Montreal Canadiens v Tampa Bay Lightning

Pressing question: How will Habs handle carrying Canada’s Cup hopes?


One of PHT’s 10 pressing questions in advance of the 2014 Stanley Cup playoffs…

The Montreal Canadiens, the most successful franchise in National Hockey League history with 24 Stanley Cup championships, will begin the 2014 playoffs as Canada’s lone postseason entry.

If the notion is true that folks north of the border pin their hopes of the Stanley Cup’s return to a Canadian franchise, then the Habs enter this postseason with the weight of an entire nation on their shoulders. That, of course, is if the notion is true — and there are differing opinions on that.

Do fans across Canada actually and suddenly galvanize behind the one national market remaining in the playoffs?

The Habs, in the historical hockey hotbed of Montreal, might have a long-reaching fan base. But so, too, do other teams in Canada.

Only adding to the intrigue is the fact the Habs are the last Canadian franchise to win a Stanley Cup. That was back in 1993. It’s been a while.

And the odds of that happening again in 2014 are slim, especially with the collapse of the Toronto Maple Leafs down the stretch, the Vancouver Canucks’ fall from grace that began in January and the futility of the Edmonton Oilers, Calgary Flames, Winnipeg Jets and Ottawa Senators throughout the season.

In 2013, four Canadian teams — the Canadiens, Leafs, Senators and Canucks — qualified for the post-season.

“It’s a little bit strange, but at the same time, it’s not easy playing in Canadian markets,” said Canadiens’ defenseman Josh Gorges, as per TSN.

“On a lot of teams in the States, there’s nothing more to it than going out and playing the game and getting the two points, whereas a lot of times in Canada, you can’t escape hockey.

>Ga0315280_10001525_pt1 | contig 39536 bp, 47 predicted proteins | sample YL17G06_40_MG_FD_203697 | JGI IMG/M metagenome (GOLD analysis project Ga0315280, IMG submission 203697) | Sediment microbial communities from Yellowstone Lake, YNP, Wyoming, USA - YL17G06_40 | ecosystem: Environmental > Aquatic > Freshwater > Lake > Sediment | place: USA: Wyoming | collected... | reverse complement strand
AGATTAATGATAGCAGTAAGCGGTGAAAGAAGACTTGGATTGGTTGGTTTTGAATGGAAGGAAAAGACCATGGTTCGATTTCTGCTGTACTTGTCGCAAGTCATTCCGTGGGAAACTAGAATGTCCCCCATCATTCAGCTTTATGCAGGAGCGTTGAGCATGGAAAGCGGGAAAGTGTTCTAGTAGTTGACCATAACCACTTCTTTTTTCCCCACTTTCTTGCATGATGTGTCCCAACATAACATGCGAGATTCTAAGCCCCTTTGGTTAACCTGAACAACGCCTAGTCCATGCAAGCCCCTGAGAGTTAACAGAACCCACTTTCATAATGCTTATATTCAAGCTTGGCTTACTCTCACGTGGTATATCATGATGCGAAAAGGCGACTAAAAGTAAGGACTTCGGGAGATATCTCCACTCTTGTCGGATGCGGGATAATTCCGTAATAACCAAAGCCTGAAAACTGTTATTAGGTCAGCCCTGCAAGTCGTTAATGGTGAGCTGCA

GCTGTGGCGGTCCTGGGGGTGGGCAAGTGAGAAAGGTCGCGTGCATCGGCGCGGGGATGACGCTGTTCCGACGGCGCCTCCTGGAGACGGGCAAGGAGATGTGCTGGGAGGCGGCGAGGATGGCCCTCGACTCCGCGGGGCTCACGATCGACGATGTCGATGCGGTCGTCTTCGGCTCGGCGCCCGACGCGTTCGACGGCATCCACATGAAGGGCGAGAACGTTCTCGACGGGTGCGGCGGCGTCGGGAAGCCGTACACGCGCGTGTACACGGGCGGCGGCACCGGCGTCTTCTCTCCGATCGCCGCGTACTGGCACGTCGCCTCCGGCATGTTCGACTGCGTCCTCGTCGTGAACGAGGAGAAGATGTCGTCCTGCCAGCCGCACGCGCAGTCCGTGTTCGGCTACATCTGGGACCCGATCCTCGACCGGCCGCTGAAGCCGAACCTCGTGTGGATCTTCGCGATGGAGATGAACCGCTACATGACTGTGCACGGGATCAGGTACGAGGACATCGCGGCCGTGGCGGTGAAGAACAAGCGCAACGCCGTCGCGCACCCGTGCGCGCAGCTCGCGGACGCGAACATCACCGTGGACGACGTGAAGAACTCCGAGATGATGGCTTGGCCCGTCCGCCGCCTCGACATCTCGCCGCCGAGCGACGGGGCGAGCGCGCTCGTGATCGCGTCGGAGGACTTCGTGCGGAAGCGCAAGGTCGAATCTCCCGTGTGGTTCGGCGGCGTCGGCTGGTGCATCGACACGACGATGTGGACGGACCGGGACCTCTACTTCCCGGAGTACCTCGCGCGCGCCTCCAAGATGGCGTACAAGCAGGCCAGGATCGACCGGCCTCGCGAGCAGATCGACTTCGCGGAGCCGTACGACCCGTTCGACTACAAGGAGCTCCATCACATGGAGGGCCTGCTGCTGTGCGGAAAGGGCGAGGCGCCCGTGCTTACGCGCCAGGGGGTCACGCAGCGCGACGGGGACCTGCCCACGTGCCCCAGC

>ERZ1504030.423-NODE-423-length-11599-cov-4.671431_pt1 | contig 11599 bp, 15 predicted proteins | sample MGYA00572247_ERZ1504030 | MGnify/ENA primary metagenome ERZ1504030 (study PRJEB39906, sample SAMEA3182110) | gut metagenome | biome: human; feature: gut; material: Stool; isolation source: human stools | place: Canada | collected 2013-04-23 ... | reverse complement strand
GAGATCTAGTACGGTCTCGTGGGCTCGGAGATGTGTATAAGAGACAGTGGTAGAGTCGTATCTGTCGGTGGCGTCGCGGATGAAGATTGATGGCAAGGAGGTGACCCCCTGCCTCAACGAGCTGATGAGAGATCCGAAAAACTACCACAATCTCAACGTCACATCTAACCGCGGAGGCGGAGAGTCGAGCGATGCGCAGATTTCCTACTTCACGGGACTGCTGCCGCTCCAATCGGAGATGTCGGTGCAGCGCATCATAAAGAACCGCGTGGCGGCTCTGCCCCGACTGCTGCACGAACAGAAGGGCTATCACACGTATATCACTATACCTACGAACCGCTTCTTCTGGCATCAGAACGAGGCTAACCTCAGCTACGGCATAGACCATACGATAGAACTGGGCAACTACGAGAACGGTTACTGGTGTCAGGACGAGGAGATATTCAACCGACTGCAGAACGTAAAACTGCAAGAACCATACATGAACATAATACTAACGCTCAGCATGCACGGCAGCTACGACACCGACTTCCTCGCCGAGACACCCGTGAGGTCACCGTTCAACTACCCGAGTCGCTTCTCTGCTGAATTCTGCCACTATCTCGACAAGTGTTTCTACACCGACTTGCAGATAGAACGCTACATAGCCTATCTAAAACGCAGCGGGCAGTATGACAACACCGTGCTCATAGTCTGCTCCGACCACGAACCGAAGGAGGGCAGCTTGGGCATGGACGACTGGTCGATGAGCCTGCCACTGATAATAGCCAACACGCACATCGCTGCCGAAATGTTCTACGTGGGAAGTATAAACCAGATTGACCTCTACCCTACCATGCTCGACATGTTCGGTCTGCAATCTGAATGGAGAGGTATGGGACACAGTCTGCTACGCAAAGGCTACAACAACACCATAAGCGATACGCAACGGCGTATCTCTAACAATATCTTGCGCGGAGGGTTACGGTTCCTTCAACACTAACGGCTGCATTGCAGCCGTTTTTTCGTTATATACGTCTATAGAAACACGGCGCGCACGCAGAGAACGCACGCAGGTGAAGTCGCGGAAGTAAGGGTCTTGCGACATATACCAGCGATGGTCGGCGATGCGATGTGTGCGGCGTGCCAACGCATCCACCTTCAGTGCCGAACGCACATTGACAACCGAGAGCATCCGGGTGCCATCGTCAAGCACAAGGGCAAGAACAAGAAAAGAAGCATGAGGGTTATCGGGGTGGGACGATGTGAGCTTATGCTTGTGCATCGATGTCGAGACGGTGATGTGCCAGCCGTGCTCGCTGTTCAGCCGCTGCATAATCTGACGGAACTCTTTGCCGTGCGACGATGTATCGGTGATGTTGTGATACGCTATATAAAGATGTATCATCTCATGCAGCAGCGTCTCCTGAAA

“No matter where you go, there’s added, outside things that affect your performance. I think we’ve done a good job here of trying to find that balance, but that could, maybe, be a reason why some Canadian teams haven’t been in there.”

The Habs go into this post-season having won seven of their last 10 games while their first-round foe, the Tampa Bay Lightning, are heading in on a four-game winning streak.

Something has to give, as these two teams battled it out for home ice advantage in the opening round with the Bolts emerging the victors.

As in most any playoff series, goaltending will likely be the key to victory. A healthy Carey Price, who finished the season with a .927 save percentage and backstopped Canada to an Olympic gold medal in Sochi, might be enough to get the Canadiens through to the next round.

There also question marks surrounding the health of Ben Bishop, who was shut down for the remainder of the regular season with an arm injury.

This series begins on Wednesday.

While it’s debatable the Habs might carry the championship hopes and pressure of an entire hockey-mad country, getting out of the first round, something they weren’t able to do as the No. 2 seed a year ago, will be the first challenge.

For more Pressing Playoff Questions, click here.

The Panthers are healthy scratching Bolland, and he is their highest-paid forward, but they insist they’re not sending a message

Dave Bolland, Derek Nansen
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It feels like there’s a story brewing in Florida, where Dave Bolland — the team’s most-expensive forward, at $5.5 million a season — has been a healthy scratch for three consecutive games.

But according to head coach Gerard Gallant, there’s nothing to see here. Move along.

“There’s nothing to talk about,” Gallant said, per the Miami Herald. “He sat out, our team is playing well. There’s nothing more than that. We have to sit two guys and I like the way we’re playing. The next game is a different game. We may change something up, who knows.”

Bolland had just one goal and five points in 18 games prior to getting parked in the press box. Well, technically he got dropped to the fourth line before hitting the press box, but you get the idea. He’s not exactly in Gallant’s good graces.

Not helping Bolland’s case is the fact that, as Gallant pointed out, the club is playing pretty well without him. The Panthers have rebounded from a rough start to November by winning back-to-back games against the Islanders and Red Wings, which set them up nicely for the remainder of this current five-game road swing.